Does My Business Need a Management Succession Plan?

A selection from "Your multimillion Dollar Exit"

“You must plan for the inevitable from the beginning; otherwise, you will be leaving your family with potentially nothing or a heck of a lot less than what they could have received.”

Wayne Zell, Your Multimillion Dollar Exit (page 5).

A Management Succession Plan (MSP) is a vital component of your Business Success(ion)™ plan. It determines who will run your business if you face an unexpected exit, either by death or incapacity. A well-executed Management Succession Plan features thoughtful short- and long-term strategies to attain your desired outcomes.

Q: When is the right time to begin Management Succession Planning (MSP)?

A: NOW.
It is inevitable that you will exit your business at one point or another. The uncertainty lies in when your exit will occur. Management Succession Planning protects your business and your family against the risk of an unexpected exit.

If your unexpected exit becomes a reality, your business will face crisis. A Management Succession Plan provides your business with a clear roadmap to navigate the crisis. Without this roadmap, your legacy could be at risk.

Q: How does a Management Succession Plan (MSP) control my company if I am not there?
A: Your MSP sets out:

  • The roles of any future board members and management staff
  • The terms of participation or engagement in business activities
  • Their compensation, potential bonuses and benefits, and
  • Enforces any nondisclosure provisions.

Q: How is a Management Succession Plan (MSP) structured?

A: Your Management Succession Plan (MSP) has two components that address different timelines.
 

  1. IMMEDIATE (0 to 3 months):
    What happens following your incapacity immediately. This component consists of two steps:

    a. Naming a board of directors (or a board of managers for an LLC).
    The board will govern your business following your unexpected exit. Board members should include:
  • Your revocable trust’s Trustee that will control your ownership interest in the business.
  • One or more family members (may or may not be your trustee).
  • Two or three of your trusted advisors (may include your attorney, CPA, and/or business advisor with familiarity of your business).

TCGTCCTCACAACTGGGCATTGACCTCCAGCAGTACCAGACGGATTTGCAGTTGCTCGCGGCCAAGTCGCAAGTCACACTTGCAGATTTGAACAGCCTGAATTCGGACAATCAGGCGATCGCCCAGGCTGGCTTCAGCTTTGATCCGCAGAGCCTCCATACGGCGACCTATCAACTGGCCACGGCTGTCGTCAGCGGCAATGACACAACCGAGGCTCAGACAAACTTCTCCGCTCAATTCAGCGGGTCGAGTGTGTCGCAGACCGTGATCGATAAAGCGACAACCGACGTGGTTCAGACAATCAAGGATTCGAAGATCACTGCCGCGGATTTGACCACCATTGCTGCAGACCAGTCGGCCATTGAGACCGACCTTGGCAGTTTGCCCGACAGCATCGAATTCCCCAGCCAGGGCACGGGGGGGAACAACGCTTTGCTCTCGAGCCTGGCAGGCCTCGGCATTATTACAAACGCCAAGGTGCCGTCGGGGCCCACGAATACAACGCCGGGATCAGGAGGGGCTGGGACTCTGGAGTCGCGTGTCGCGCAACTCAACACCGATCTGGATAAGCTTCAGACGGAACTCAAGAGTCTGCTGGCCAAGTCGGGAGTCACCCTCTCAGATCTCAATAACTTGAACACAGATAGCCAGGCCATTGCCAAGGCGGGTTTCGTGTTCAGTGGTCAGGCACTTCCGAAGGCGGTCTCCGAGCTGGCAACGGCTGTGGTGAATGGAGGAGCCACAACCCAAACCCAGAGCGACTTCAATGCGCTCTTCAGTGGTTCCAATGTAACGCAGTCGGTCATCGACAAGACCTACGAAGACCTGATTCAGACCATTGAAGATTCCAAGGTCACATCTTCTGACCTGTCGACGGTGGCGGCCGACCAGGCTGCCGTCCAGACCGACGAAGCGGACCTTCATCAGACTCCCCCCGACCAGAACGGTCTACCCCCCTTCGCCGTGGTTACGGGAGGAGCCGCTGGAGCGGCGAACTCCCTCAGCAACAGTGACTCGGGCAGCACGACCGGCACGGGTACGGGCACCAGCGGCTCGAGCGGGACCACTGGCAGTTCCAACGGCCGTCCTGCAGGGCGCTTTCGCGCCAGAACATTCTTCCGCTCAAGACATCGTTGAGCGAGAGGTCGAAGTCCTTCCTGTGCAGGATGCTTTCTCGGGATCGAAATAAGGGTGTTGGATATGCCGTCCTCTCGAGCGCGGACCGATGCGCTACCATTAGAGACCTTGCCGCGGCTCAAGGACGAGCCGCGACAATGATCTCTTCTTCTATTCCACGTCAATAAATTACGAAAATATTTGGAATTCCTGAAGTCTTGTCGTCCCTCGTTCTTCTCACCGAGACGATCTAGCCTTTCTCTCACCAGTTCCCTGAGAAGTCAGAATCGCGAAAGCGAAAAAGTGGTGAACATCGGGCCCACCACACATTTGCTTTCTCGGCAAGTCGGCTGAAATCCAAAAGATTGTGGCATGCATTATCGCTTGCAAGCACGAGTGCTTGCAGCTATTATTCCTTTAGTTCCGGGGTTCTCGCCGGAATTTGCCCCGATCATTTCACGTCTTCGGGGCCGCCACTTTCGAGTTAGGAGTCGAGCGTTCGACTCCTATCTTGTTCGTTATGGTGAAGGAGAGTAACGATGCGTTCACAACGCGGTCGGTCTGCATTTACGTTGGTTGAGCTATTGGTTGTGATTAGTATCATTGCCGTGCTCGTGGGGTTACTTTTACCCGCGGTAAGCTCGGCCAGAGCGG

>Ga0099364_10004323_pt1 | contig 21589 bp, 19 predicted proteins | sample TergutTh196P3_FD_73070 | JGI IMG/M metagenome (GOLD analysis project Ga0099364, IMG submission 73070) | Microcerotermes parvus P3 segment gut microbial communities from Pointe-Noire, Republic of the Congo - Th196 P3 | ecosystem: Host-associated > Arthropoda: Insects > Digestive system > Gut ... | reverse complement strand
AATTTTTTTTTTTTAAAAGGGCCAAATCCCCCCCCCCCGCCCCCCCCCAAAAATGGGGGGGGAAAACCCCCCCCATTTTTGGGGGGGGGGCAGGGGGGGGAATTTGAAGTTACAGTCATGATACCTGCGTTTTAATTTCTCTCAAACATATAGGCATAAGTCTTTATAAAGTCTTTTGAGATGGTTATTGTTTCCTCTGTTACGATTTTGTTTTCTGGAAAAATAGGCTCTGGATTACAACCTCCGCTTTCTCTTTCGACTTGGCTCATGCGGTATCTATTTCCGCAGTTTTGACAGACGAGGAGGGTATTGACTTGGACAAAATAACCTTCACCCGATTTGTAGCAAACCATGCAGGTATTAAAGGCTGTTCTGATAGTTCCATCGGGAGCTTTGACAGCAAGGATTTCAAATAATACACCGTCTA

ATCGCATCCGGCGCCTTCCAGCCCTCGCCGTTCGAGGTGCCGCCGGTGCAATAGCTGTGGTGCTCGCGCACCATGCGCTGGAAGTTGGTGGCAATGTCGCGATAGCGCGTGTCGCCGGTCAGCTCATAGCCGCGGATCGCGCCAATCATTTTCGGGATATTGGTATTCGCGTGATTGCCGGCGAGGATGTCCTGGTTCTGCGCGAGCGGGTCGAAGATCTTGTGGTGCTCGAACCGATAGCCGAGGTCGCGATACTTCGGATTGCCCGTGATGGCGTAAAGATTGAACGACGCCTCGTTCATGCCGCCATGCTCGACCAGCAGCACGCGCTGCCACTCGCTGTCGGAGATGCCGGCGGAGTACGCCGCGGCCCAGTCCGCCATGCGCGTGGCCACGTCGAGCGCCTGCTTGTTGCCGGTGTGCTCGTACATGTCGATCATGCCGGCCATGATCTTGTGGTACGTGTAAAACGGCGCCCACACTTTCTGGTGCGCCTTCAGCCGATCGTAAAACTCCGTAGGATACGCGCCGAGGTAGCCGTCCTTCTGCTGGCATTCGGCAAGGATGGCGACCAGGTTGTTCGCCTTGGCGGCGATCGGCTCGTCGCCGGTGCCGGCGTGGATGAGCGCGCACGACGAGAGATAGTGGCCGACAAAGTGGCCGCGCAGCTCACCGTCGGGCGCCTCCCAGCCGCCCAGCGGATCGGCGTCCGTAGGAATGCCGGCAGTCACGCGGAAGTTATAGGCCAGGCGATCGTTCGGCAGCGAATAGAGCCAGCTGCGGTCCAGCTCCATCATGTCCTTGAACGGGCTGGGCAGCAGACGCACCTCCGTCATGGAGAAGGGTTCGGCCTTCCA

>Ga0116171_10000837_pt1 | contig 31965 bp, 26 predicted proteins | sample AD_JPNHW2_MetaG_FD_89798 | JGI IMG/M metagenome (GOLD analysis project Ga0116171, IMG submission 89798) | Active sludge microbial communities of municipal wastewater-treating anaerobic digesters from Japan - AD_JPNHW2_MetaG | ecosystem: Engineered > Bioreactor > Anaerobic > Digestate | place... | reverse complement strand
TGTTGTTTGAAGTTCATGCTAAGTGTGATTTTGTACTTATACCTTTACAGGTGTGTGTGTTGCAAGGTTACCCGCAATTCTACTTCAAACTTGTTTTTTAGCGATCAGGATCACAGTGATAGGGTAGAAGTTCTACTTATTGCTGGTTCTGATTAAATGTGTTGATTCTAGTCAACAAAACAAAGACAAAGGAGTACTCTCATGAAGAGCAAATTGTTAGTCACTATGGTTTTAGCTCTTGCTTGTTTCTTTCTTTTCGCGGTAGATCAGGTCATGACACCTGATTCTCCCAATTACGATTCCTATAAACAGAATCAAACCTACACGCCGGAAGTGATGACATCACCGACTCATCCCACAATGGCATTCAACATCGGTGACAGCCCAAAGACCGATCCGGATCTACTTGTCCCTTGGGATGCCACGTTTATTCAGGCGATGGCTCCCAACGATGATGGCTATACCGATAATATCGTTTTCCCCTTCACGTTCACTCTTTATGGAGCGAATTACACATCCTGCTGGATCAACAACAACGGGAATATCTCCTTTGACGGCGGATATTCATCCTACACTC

• Or you could name a board of advisors instead of a board of directors (or board of managers). The structure of a board of advisors is less formal than a board of directors, eliminating the need for the board members to act in a fiduciary capacity. This reduces business-related risks for the advisors, but they are also compensated less than directors.

    b. Naming your company’s future officers or managers.
    The officers or managers, such as president, CFO, COO, controller, etc., will manage day-to-day business operations following your exit.

    If your current employees are ideally suited for this, you can enable the chair of the board of directors to negotiate their employment agreements. This can give your current employees security and incentives to stay with the business.
  1. BEYOND 3-6 months but before your planned exit:
    The longer-term portion of your MSP outlines what should occur beyond the 3-6 months after you die or become disabled, but before your long-term ideal exit plan applies.
     
    • This MSP component may empower your board to interview and hire an investment banker, business broker, and other professionals to help the sale of your business or its assets.
    • Your MSP could allow your board to hire a replacement executive team to run the business if a sale is not feasible.

Q: What are the risks of a poorly designed Management Succession Plan(MSP)?

A: There are many potential downsides to a poorly designed MSP. Key risks include:

  • Loss of business.
  • Loss of key talent.
  • Power struggles at the board and management level.

Q: What can I do if the Trustee of my estate doesn’t know how to run my business?
A: There are ways to mitigate the risk of a trustee that is not ideal. For example, you can limit the veto power of a singular trustee by expanding the list of trustees. Or, you could give the trustee only one out of the numerous votes of the board that your MSP will create.

Q: How do I ensure my Management Succession Plan (MSP)will be enacted as I intended?

A: Your revocable trust (part of your estate plan) should legally bind the Trustee to the management succession plan (MSP), which may include voting in favor of the board members and officers in the plan.

You can also bind the board to follow your short-term plan to provide instant company stability.

Developing a Management Succession Plan (MSP) for your business is a critical, although not urgent, so most people don’t have one. Creating an MSP diverts your attention from present, pressing business needs and raises deep questions that are difficult to answer. However, it will immediately decrease the risks to your family, legacy, and business and outweighs any effort required to establish a Management Succession Plan.

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